“I’ll never forget the look on her face.” His own expression was somber in memory. “That look in her eyes, it was a combination of disbelief and anger, disappointment and sadness.”

That look, he said, had made the biggest impact on him of all, unleashing changes he could never have predicted.

His wife explained that she’d grown up with her family’s foster son, whom she truly loved like a brother, and who was black. The circle of her family’s African-American friends was also wide. Hearing her future husband say something like this seemed unthinkable, and unacceptable. As she turned to him with that look that day, she told him, “I don’t think I can be with you.” bruisenot10628403_896653373691808_2232318852909161472_n

At the time, her husband notes, any remorse on his part was motivated strictly by the desire not to lose her. “But I also didn’t want to lose the love and trust and respect for me that I saw leave her eyes when I’d said that,” he says. “And I knew that I wanted the mother of my children to be someone who had the strength of conviction that she had. It was brave to take a stand like that, because she really loved me, and what I did must have been a big disappointment to her.”

Like the efforts they later made to help their neighborhood’s children, nothing came easily, or overnight. But he did have a kind of epiphany that day, he says. “I realized that I had more choice about what I could do, and think, and believe, than I had understood. A lot of my actions and beliefs came out of the way my family and those who I’d grown up with saw things, and it was my responsibility to recognize where I’d been influenced by that, and to decide for myself.”

Standing at the bus stop that day, he couldn’t have imagined where such a willingness to change would lead him. Not only did that house of his grandparents eventually become an interracial community center, but his own circle of friends and family looks so much different than it might have had he chosen a different path that day at the bus stop.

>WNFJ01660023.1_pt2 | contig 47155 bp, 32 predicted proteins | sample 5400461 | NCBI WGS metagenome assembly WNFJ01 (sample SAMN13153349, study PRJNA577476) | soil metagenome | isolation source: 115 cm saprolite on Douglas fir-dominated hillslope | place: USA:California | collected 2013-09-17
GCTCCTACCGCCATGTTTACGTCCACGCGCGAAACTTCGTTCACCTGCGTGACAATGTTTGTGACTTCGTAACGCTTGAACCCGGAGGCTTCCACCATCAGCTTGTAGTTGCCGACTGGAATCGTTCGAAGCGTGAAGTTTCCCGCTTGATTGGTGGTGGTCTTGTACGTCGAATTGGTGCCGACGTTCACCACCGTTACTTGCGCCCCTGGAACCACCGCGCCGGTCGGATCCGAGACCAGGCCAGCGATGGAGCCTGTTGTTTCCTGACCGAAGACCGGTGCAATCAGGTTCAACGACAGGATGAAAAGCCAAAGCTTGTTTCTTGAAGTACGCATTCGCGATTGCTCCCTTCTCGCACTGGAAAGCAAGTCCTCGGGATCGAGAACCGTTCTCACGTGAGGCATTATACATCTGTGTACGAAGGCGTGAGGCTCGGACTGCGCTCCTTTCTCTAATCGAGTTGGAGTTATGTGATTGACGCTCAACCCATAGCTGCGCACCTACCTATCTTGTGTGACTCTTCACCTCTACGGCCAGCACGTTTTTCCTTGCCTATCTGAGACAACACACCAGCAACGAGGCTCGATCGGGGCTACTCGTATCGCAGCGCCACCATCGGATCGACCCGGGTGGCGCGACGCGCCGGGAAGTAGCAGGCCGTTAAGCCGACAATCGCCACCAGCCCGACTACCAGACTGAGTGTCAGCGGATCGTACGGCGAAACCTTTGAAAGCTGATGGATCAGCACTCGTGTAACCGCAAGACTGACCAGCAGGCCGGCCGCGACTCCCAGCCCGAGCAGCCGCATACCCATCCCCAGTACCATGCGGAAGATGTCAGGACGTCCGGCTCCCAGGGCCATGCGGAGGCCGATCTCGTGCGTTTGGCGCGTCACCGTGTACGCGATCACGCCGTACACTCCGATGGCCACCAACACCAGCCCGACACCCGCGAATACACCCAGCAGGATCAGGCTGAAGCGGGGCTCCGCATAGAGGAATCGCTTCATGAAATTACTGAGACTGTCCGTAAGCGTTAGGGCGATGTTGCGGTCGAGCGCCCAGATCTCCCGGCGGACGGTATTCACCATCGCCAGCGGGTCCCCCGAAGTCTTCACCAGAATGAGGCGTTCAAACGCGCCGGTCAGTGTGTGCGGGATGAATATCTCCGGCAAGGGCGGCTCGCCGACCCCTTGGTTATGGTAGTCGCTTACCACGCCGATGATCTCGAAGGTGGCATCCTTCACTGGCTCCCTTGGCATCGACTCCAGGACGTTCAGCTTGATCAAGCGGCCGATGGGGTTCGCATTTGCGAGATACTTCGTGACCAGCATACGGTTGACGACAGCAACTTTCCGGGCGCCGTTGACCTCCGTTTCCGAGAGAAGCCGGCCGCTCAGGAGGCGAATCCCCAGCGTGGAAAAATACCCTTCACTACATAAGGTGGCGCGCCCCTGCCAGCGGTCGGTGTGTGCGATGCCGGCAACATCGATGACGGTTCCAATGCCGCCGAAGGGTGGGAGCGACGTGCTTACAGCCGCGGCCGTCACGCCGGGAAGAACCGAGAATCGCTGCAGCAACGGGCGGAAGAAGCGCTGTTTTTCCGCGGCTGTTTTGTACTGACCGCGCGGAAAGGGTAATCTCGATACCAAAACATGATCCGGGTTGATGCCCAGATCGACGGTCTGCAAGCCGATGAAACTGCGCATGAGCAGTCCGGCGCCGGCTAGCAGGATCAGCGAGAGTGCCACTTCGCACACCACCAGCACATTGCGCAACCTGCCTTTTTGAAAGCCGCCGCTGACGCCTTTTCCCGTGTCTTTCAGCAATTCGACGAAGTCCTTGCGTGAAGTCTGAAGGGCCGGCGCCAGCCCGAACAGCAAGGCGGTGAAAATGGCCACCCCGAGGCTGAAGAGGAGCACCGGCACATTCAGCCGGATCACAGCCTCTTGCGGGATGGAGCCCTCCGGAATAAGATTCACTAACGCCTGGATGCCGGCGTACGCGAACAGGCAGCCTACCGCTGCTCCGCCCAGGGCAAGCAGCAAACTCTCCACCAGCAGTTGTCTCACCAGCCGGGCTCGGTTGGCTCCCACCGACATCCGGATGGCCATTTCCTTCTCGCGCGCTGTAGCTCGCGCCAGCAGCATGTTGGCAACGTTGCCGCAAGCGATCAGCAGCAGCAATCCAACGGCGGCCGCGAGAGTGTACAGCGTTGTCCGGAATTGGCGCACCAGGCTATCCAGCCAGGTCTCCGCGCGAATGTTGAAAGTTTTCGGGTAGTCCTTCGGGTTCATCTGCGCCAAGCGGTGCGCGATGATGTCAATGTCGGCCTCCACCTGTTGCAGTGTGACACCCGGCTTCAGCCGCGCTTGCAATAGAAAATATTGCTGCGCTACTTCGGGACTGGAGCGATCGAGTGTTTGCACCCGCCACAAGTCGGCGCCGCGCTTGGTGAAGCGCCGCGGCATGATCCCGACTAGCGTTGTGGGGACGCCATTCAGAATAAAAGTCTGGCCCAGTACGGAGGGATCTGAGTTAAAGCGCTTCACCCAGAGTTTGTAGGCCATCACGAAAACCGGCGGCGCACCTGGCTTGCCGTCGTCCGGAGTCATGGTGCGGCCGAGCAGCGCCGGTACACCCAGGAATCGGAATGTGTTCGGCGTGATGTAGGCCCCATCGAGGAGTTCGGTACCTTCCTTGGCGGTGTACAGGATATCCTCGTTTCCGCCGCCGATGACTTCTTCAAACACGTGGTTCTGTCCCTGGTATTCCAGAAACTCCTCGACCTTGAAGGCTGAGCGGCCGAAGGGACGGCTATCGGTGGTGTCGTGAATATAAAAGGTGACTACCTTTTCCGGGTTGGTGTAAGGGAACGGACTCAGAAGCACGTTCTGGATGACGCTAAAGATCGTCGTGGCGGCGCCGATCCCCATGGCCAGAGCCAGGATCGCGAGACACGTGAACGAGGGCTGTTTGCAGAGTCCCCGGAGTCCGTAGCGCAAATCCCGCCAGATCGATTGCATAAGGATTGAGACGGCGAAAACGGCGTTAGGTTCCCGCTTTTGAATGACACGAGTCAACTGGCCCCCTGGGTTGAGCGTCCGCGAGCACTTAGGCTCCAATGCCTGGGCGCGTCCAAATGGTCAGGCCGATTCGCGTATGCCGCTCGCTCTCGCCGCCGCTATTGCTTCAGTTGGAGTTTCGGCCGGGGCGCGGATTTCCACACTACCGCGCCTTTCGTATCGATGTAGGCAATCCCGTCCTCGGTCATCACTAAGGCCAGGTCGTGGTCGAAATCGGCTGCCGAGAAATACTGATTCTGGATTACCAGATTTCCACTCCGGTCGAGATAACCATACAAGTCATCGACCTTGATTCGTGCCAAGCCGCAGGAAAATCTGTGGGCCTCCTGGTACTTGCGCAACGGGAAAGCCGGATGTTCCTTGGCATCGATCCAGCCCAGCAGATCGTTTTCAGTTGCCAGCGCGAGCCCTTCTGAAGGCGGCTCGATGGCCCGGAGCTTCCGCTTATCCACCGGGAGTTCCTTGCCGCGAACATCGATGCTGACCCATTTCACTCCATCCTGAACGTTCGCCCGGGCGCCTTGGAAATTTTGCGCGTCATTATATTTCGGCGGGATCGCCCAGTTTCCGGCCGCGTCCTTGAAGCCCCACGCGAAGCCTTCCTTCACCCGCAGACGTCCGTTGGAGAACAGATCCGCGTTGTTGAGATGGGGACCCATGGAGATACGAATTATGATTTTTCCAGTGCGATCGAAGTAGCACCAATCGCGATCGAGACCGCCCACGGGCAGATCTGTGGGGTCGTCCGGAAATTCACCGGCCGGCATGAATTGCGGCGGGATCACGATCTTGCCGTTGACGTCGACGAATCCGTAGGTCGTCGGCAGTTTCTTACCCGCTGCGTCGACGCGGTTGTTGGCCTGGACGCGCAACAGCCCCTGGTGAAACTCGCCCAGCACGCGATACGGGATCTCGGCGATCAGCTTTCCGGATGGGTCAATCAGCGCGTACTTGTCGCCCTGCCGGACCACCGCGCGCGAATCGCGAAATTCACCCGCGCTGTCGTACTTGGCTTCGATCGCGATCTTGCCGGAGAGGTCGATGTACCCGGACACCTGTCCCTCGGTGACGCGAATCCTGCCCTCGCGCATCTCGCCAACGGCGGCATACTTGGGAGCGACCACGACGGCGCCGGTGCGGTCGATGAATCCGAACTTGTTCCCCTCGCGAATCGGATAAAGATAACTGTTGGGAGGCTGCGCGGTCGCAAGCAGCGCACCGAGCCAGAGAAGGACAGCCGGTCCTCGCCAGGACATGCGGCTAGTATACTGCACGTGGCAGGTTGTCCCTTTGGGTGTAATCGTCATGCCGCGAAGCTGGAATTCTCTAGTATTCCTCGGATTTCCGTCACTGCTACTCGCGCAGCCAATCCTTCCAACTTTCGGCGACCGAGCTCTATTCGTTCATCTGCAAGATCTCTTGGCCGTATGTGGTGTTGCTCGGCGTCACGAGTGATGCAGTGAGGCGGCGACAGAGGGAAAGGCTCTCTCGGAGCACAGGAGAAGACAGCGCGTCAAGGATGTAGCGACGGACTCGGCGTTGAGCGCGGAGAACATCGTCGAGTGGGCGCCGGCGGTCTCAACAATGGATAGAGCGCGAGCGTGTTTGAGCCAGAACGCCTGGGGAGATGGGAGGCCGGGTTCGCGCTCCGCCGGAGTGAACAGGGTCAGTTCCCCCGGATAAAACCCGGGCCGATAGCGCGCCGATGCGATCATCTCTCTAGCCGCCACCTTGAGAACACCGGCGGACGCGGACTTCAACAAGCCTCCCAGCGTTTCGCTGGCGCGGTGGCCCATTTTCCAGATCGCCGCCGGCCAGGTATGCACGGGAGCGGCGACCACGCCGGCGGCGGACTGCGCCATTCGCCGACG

SONY DSC

The kind of change that moves away from blind imitation of the past is nearly always an act of real moral courage, however small it may appear at first. The smallest action or decision to change based on principle or new understanding can often be overlooked by others, seemingly invisible at the time. But as my friends — and their many friends — can testify, it initiates a quietly powerful momentum that, like the lever of Archimedes, sometimes can move the world.

312q7DGYsbL._SL110_Adapted from Life at First Sight: Finding the Divine in the Details:

http://www.amazon.com/Life-First-Sight-Finding-Details-ebook/dp/B00B5MR9B0/ref=tmm_kin_swatch_0?_encoding=UTF8&qid=&sr=

 


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Reading between history’s lines

bad-homburg-vor-der-hohe-d974I recently unearthed a little treasure from family history that’s supremely timely as I wrap up European scenes in my newest novel, The Munich Girl.

Four small pages of stationery with my mother’s initials at the top are filled with her distinctive British handwriting on all eight sides. A prolific writer, she gathered these snapshot recollections from years when my parents and then pre-schooler sister lived in post-war France and Germany. God bless her. We think about doing such things so often. Now I’m a real beneficiary because she actually did.